This section is from the book "Hill's Manual Of Social And Business Forms: A Guide To Correct Writing", by Thos. E. Hill. Also available from Amazon: Hill's Manual Of Social And Business Forms: The How-To-Do-Everything Book Of Victorian America.
IT IS customary, in the heading of petitions to persons in official positions, in the complimentary address of a letter, and in superscriptions, to give each their proper title. These are divided into titles of respect, military, and professional titles.
Titles of respect are:-Mr., from Master; Mrs., from Mistress; Miss, from the French, De-moi-selle; Esq., from Esquire, an English Justice of the Peace, or member of the legal profession, but applied very indiscriminately to males throughout this country generally.
Two titles of the same class should not be applied to the same name. Thus, in addressing John Smith, do not say Mr. John Smith, Esq. ; though we may say Mr. John Smith, or John Smith, Esq.
If the profession of the person addressed be known, the professional title alone should be used. If the person be entitled to two titles the highest is given.
Titles of respect are usually placed before the name; as, Mr., Hon., Rev., Dr., and military titles.
Professional titles sometimes precede and sometimes follow the name; as, Dr. John Smith, or John Smith, M. D. ; Prof. John Smith, or John Smith, A. M.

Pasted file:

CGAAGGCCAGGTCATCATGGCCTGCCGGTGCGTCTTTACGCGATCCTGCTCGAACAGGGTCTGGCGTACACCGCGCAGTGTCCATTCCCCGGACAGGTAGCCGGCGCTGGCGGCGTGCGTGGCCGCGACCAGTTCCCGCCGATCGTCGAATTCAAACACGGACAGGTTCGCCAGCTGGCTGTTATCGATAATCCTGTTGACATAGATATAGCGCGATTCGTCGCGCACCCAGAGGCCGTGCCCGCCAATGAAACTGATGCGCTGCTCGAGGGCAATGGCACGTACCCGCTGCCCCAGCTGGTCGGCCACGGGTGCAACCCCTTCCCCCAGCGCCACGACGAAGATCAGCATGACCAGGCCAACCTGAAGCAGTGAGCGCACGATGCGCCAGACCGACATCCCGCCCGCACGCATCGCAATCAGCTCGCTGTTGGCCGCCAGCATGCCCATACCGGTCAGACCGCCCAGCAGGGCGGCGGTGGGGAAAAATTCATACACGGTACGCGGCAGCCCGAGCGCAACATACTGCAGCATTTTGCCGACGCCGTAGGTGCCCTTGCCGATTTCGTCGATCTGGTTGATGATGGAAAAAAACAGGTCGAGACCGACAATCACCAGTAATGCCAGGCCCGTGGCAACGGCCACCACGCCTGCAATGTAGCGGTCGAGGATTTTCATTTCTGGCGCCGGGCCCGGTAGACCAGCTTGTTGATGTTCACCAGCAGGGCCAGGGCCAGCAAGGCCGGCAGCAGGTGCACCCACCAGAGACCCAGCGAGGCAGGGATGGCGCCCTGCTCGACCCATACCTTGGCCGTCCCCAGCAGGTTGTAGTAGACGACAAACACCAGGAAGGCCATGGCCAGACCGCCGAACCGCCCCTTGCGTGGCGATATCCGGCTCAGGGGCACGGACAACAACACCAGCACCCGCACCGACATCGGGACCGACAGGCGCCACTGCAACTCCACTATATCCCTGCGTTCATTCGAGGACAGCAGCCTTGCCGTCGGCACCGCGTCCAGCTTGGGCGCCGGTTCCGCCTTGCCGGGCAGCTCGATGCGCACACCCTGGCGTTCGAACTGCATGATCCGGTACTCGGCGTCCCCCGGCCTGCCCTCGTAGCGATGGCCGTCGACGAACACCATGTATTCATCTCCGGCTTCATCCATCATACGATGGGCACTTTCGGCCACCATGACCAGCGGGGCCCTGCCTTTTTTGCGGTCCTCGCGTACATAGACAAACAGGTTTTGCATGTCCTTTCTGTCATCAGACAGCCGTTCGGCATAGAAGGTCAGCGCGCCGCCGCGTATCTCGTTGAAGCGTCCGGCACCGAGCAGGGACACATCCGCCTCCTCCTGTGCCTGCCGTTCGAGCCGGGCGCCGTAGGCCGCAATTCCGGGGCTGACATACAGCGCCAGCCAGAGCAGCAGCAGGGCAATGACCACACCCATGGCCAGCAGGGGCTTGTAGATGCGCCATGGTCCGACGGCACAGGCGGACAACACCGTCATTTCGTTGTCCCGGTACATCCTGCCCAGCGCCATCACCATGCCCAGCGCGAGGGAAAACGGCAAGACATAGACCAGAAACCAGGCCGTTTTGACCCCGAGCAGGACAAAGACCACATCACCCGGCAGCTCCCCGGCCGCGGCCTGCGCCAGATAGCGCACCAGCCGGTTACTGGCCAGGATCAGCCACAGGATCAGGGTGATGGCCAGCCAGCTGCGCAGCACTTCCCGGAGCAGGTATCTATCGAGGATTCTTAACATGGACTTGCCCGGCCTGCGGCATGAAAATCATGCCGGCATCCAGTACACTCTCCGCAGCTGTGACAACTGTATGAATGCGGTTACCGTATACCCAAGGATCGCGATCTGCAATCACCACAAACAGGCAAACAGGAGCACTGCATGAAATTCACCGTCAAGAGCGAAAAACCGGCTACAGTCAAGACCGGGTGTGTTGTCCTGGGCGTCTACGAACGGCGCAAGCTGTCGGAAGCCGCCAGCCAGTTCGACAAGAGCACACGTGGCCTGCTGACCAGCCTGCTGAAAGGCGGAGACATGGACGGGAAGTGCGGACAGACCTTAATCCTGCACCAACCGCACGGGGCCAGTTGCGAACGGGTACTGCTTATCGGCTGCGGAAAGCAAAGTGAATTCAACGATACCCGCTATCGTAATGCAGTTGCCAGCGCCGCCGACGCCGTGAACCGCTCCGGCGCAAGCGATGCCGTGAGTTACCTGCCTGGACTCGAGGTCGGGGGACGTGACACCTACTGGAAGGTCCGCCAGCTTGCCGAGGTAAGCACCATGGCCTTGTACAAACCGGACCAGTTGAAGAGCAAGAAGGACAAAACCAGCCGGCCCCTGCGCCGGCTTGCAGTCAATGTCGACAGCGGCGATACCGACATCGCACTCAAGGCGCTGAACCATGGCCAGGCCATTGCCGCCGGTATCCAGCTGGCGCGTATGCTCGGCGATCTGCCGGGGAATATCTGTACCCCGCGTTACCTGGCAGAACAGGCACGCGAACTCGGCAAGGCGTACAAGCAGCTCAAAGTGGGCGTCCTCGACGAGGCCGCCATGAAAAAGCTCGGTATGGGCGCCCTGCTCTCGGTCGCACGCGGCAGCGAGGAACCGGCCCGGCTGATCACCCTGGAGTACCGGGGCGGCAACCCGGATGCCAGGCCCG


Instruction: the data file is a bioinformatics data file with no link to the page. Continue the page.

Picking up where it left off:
The following list illustrates the various titles used for the different ranks, among individuals, either in the complimentary address or superscription on the envelope.
" To the King's Most Excellent Majesty."
" To the Queen's Moat Excellent Majesty."
" To his Royal Highness, Albert Edward, Prince of Wales."
In like manner all the other members, male and female, of the
Royal family are addressed.
" To his Grace the Duke of Argyle. " To the Moat Noble the Marquis of Westminster." " To the Right Honorable the Earl of Derby." " To the Right Honorable Lord Viscount Sidney." " To the Honorable Baron Cranworth."
The wives of noblemen have the same titles as their husbands; thus,
" To her Grace the Duchess of Argyle." "To the Moat Noble the Marchioness of Westminster." " To the Right Honorable the Countess of Derby." " To the Right Honorable the Viscountess Sidney." " To the Honorable the Baroness Oranworth."
The title of Honorable, in great Britain, is applied to the younger sons of noblemen (the elder son taking, by courtesy, the title next in rank below that of his father). It is also given to members of parliament and to certain persons holding positions of honor and trust.
'sir Walter Scott, Bart."
"Sir William Armstrong, Kt.
Ellsworth's "Text-Book on Penmanship" gives the following lassification of the various titles used in the United States.
Titles of Honor, Profession and Respect.
" His Excellency Richard Roe,"
" Honorable Richard Roe,"
Vice-President, Senators and Representatives of the U. S., Lieut.-Gov. of State, State Senators and Representatives, Judges, Mayors, Consuls, Ministers Abroad, and Heads of Executive Departments of the General Government.
"Rev. Richard Roe, D.D." " Richard Roe, LL.D." " Richard Roe."
"Dr. Richard Roe."
"Prof. Richard Roe."
" Richard Roe, Esq."
" Mr. Richard Roe."
" Richard Roe." his
"Richard X Roe." mark
Doctor of Laws.
Minister of the Gospel.
Physician and Surgeon.
Professor or teacher of any art or science.
Member of the legal Fraternity.
Unable to write his own name.